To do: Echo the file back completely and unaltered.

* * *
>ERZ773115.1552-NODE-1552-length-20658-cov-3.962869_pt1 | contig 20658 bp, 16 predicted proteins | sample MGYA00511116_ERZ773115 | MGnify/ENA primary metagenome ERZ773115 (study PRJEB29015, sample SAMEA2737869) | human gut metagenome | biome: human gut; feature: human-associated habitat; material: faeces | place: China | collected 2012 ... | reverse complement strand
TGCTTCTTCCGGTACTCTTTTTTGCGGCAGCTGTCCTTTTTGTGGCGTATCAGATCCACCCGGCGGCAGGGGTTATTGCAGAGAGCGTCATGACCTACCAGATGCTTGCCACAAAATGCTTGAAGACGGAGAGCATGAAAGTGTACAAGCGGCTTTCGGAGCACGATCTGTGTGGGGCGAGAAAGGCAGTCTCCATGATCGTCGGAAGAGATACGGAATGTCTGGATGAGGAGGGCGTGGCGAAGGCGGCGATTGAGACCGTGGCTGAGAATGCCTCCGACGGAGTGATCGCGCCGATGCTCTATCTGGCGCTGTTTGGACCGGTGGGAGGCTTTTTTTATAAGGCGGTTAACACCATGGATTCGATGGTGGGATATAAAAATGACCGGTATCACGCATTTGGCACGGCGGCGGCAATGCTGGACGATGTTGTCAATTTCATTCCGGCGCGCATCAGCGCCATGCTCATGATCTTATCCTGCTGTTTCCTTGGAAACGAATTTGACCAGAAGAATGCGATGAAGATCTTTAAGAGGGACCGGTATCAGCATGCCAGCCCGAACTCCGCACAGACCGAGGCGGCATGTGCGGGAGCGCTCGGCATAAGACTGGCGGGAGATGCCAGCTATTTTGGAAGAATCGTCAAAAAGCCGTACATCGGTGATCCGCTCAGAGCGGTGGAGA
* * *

>ERZ773115.1552-NODE-1552-length-20658-cov-3.962869_pt1 | contig 20658 bp, 16 predicted proteins | sample MGYA00511116_ERZ773115 | MGnify/ENA primary metagenome ERZ773115 (study PRJEB29015, sample SAMEA2737869) | human gut metagenome | biome: human gut; feature: human-associated habitat; material: faeces | place: China | collected 2012 ... | reverse complement strand
TGCTTCTTCCGGTACTCTTTTTTGCGGCAGCTGTCCTTTTTGTGGCGTATCAGATCCACCCGGCGGCAGGGGTTATTGCAGAGAGCGTCATGACCTACCAGATGCTTGCCACAAAATGCTTGAAGACGGAGAGCATGAAAGTGTACAAGCGGCTTTCGGAGCACGATCTGTGTGGGGCGAGAAAGGCAGTCTCCATGATCGTCGGAAGAGATACGGAATGTCTGGATGAGGAGGGCGTGGCGAAGGCGGCGATTGAGACCGTGGCTGAGAATGCCTCCGACGGAGTGATCGCGCCGATGCTCTATCTGGCGCTGTTTGGACCGGTGGGAGGCTTTTTTTATAAGGCGGTTAACACCATGGATTCGATGGTGGGATATAAAAATGACCGGTATCACGCATTTGGCACGGCGGCGGCAATGCTGGACGATGTTGTCAATTTCATTCCGGCGCGCATCAGCGCCATGCTCATGATCTTATCCTGCTGTTTCCTTGGAAACGAATTTGACCAGAAGAATGCGATGAAGATCTTTAAGAGGGACCGGTATCAGCATGCCAGCCCGAACTCCGCACAGACCGAGGCGGCATGTGCGGGAGCGCTCGGCATAAGACTGGCGGGAGATGCCAGCTATTTTGGAAGAATCGTCAAAAAGCCGTACATCGGTGATCCGCTCAGAGCGGTGGAGA